Just a few thoughts to give you ideas as to where to look.
Oh, I know, contact the Brat person who you know and ask them.
Its a bit of work, but it will help you so very much.
I live in a small rural town about 45 min out side of pittsburgh. I always say that I live in the middle of nowhere and half way to some where. Pet smart and pet co are about 45 minutes from me. We do have a horses and hounds which is a local grooming and training facility that wouldn't take weezie when she was a puppy however if I plead my case they might be more inclined to take us. I will also send out some emails to the brat people in my area or close to my area. I know when I was looking for a puppy the closes breeder to me was out towards the middle of the state and I don't think that they would be much help. I will also call my vet on monday I wish I would have thought of that sooner. Maybe they could recommend somebody. I think that it would be loads of fun and buster is very eager to learn. I sometimes wonder if he is pure bred. He is a lot more vocal than weezie, he does this one bark thing that scares the daylights out of me when he does it. I have to laugh. But I know that with a little bit (I know ALOT) of work he has the potential of being a terrific dog. He is so much more responsive to training than weezie, anyway I will keep you posted on his progress, Thanks again, and if anybody has any ideas I am always open to them.
I have a purebred basenji that gives a bark once in a while.
Mostly when she is startled or wants to "rat" on the misdeeds of my basenji boy.
Yes, we all "jump" when she does it..even my bad boy stops what he is doing to look at her.
Here is a link to the book you mentioned. The author is Brian Kilcommons.
I had aggression issues with my Willie boy and I worked very successfully with a breeder. He wasn't allowed on the furniture for a long time and now only with an invitation. I forget the term she used, but he had to ask for everything, even a pat. In other words, he had to sit before he got a pat, a treat, any kind of attention. He had to submit first. He has to sit and stay for his supper and does not go to it until I say okay. We had to make ourselves a resource to him. My children were older when this started to happen so it was easier to work with them and him, but I noticed that as long as he could scare them, he would pick on them. When they learned not to back off, but to assert themselves quietly, he would back down. This is tough to do with a 3 year old, especially because you have to worry about the level of the child's face to the dog.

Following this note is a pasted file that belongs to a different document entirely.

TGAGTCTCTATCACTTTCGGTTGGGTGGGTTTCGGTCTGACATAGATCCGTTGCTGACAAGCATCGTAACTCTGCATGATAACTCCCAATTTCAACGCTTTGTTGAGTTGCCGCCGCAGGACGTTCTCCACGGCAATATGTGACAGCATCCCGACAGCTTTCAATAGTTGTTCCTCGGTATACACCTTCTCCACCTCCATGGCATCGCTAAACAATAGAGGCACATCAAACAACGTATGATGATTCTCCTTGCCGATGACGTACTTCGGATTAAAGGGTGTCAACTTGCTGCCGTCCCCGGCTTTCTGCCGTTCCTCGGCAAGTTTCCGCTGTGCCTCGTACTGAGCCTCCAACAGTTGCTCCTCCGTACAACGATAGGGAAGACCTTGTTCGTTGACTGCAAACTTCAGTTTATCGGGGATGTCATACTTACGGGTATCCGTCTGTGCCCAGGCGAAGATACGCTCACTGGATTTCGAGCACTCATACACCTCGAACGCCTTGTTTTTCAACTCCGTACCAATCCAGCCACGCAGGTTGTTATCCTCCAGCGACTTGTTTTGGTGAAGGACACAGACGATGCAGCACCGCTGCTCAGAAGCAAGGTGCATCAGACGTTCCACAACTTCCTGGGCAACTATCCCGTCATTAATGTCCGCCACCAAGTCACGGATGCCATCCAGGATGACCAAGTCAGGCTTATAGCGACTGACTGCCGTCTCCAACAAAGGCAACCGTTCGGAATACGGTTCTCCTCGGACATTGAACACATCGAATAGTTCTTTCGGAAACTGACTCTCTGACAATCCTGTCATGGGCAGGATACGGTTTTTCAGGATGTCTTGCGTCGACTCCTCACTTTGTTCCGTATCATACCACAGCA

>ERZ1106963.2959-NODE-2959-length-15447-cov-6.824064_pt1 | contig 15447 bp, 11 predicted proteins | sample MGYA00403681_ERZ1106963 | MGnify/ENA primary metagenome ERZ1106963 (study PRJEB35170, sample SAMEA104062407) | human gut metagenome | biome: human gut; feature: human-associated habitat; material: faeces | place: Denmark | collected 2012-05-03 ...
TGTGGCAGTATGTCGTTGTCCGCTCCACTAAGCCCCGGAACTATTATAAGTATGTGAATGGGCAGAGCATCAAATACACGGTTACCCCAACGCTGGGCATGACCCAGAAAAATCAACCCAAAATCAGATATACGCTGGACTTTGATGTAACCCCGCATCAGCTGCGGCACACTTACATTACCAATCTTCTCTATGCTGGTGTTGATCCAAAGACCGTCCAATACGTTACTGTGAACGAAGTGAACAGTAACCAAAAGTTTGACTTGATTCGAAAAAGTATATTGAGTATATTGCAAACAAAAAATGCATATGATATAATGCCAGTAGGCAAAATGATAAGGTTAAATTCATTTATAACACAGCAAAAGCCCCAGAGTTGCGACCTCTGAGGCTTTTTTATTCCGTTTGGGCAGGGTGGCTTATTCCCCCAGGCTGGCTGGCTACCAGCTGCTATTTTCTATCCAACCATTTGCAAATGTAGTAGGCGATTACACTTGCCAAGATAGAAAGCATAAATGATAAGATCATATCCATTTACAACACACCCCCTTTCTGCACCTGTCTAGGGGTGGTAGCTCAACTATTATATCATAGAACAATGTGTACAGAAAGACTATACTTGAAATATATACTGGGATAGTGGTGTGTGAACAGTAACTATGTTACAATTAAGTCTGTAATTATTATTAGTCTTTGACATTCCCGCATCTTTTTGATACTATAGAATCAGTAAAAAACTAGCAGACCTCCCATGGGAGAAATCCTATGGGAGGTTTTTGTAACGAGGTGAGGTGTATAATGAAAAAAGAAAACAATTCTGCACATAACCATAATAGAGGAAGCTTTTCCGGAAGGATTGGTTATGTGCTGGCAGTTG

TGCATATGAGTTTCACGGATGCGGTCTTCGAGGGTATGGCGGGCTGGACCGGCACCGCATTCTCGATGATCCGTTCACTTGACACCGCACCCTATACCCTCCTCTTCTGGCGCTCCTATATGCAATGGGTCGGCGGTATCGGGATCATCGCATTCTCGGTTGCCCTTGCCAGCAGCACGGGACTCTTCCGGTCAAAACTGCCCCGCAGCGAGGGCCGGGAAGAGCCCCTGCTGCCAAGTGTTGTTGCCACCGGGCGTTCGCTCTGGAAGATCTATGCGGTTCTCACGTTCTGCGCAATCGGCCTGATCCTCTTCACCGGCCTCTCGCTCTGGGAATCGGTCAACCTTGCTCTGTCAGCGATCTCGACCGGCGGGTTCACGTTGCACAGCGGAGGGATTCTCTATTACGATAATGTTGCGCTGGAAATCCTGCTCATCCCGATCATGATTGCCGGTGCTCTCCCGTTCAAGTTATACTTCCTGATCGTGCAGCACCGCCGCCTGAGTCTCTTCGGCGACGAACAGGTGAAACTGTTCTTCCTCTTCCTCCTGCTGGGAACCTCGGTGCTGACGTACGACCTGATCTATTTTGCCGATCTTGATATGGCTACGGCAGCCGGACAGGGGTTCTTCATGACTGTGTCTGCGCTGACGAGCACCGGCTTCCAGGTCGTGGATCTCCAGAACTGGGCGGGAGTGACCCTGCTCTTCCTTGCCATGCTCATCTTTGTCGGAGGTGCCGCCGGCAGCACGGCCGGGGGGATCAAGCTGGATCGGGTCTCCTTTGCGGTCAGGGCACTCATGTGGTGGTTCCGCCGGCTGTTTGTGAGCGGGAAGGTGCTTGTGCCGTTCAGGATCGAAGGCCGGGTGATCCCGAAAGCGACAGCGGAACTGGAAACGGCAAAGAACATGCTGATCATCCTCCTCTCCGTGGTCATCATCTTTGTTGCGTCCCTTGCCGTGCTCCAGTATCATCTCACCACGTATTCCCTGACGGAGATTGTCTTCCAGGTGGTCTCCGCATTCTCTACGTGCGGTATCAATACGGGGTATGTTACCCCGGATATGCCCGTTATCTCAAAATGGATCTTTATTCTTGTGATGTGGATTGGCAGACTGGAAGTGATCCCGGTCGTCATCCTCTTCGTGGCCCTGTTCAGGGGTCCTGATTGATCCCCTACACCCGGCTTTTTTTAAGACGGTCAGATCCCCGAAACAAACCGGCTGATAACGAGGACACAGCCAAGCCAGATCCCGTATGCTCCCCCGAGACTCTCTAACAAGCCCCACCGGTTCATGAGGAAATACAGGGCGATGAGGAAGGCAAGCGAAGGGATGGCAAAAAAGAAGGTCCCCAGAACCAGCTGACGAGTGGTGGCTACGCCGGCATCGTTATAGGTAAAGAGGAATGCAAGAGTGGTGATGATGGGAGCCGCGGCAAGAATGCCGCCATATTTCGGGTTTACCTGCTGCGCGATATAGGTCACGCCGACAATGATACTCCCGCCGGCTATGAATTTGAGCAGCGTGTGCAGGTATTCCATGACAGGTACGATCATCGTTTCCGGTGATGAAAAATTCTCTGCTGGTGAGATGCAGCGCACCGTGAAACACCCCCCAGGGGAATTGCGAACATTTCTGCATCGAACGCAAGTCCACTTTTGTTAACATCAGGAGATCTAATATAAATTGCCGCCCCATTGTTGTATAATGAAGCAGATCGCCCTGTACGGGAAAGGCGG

I guess what I'm saying is that it can definately be done, but I think a behaviorist would be of great help - not a trainer, but a behaviorist. It saved our boy.
By the way, my basenji girl lets out a short bark when she's very excited. It's a funny little sound!
I think the term you might be looking for is NILIF or 'nothing in life is free'
This is a very useful technique with smart little dogs like Basenjis.
One thing that you might try, is calling him off the couch when he is sleeping for a treat. Once he gets that when you call his name in that situation, try having your son do it. Buster will start to associate your son with good stuff coming, rather than associating him with disturbing his peace.
The only problem with not letting him on the couch as a solution, is that you aren't really addressing the problem of him guarding his space. There may be a time when he sneaks up on the couch, and your son walks by again…if you haven't changed the guarding behavior, he will most likely do it again because he will value the resource (couch) even more because he hardly ever gets to lie on it.
I agree that boundaries, consistancy, and not pittying him will help all of you have a better relationship. There are lots of GREAT books out there that you could use if you just can't find a behaviorist to help. Try browsing www.dogwise.com for a start
I contacted a trainer with experience with aggression in Pittsburgh she agreed to come to my home and help me out with buster. I have started not letting him on the couch at all until he learns to respect boundaries. I have also started to teach buster to follow me. I know it sounds kind of silly but with weezie the little she devil would go to the bathroom on my carpets as soon as I would leave the room, so I started making her follow me from room to room until she curbed the problem at hand. Buster didn't quite know what to make of me asserting myself to him. At first I think that it scared him. He is very receptive to training though. I started to make him sit before he gets any thing he is starting to catch on, then I went one step further and I took one of his toys that he loves and I carried it in my back pocket and would leave it in random places when he would find it I would take it and do the whole routine all over again. I am not sure if it is doing anything but I sat and I watched his interaction with weezie and when she would get a toy he would take it I tried to mimic that interaction by taking his toy. I know to much time on my hands. I just want to make sure that before we give him up we have tried every thing possible to make this work. If it is just that he doesn't like my son…well at least I know I have expended all available resources. It is just going to be a long road from here for awhile. But I agreed with the coordinator to give him two weeks to show any signs of improvement and go from there. So I will just have to take it day by day and see,